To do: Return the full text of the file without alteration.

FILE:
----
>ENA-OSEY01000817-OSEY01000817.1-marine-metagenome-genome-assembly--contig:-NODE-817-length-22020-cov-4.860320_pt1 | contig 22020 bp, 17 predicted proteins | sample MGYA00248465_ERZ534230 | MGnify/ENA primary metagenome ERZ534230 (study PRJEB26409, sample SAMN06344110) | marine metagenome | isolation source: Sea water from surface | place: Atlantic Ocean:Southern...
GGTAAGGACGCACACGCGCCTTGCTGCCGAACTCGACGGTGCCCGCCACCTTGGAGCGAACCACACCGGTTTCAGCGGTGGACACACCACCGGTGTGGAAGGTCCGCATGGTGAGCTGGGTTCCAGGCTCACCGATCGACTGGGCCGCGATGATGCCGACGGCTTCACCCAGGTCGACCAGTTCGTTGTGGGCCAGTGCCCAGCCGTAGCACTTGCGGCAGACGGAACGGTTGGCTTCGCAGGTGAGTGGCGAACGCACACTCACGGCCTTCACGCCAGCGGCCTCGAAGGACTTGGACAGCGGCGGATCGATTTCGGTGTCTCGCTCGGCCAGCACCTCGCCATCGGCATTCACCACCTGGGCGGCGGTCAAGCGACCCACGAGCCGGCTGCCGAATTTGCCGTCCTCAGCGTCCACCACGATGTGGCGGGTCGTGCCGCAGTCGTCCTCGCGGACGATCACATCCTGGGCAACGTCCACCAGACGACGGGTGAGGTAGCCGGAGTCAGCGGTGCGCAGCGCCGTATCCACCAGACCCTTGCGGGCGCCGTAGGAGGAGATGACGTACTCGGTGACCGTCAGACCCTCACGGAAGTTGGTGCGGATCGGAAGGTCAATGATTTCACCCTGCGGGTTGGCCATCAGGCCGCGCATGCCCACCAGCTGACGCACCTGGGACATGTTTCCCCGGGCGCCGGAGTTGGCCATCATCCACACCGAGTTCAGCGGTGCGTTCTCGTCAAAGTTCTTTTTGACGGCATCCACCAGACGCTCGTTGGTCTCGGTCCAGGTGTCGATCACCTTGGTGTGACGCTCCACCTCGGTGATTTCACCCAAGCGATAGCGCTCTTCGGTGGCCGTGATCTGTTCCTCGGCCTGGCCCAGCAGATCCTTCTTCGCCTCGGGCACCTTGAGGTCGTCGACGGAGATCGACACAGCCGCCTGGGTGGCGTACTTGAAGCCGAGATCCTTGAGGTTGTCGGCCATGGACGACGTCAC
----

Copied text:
>ENA-OSEY01000817-OSEY01000817.1-marine-metagenome-genome-assembly--contig:-NODE-817-length-22020-cov-4.860320_pt1 | contig 22020 bp, 17 predicted proteins | sample MGYA00248465_ERZ534230 | MGnify/ENA primary metagenome ERZ534230 (study PRJEB26409, sample SAMN06344110) | marine metagenome | isolation source: Sea water from surface | place: Atlantic Ocean:Southern...
GGTAAGGACGCACACGCGCCTTGCTGCCGAACTCGACGGTGCCCGCCACCTTGGAGCGAACCACACCGGTTTCAGCGGTGGACACACCACCGGTGTGGAAGGTCCGCATGGTGAGCTGGGTTCCAGGCTCACCGATCGACTGGGCCGCGATGATGCCGACGGCTTCACCCAGGTCGACCAGTTCGTTGTGGGCCAGTGCCCAGCCGTAGCACTTGCGGCAGACGGAACGGTTGGCTTCGCAGGTGAGTGGCGAACGCACACTCACGGCCTTCACGCCAGCGGCCTCGAAGGACTTGGACAGCGGCGGATCGATTTCGGTGTCTCGCTCGGCCAGCACCTCGCCATCGGCATTCACCACCTGGGCGGCGGTCAAGCGACCCACGAGCCGGCTGCCGAATTTGCCGTCCTCAGCGTCCACCACGATGTGGCGGGTCGTGCCGCAGTCGTCCTCGCGGACGATCACATCCTGGGCAACGTCCACCAGACGACGGGTGAGGTAGCCGGAGTCAGCGGTGCGCAGCGCCGTATCCACCAGACCCTTGCGGGCGCCGTAGGAGGAGATGACGTACTCGGTGACCGTCAGACCCTCACGGAAGTTGGTGCGGATCGGAAGGTCAATGATTTCACCCTGCGGGTTGGCCATCAGGCCGCGCATGCCCACCAGCTGACGCACCTGGGACATGTTTCCCCGGGCGCCGGAGTTGGCCATCATCCACACCGAGTTCAGCGGTGCGTTCTCGTCAAAGTTCTTTTTGACGGCATCCACCAGACGCTCGTTGGTCTCGGTCCAGGTGTCGATCACCTTGGTGTGACGCTCCACCTCGGTGATTTCACCCAAGCGATAGCGCTCTTCGGTGGCCGTGATCTGTTCCTCGGCCTGGCCCAGCAGATCCTTCTTCGCCTCGGGCACCTTGAGGTCGTCGACGGAGATCGACACAGCCGCCTGGGTGGCGTACTTGAAGCCGAGATCCTTGAGGTTGTCGGCCATGGACGACGTCAC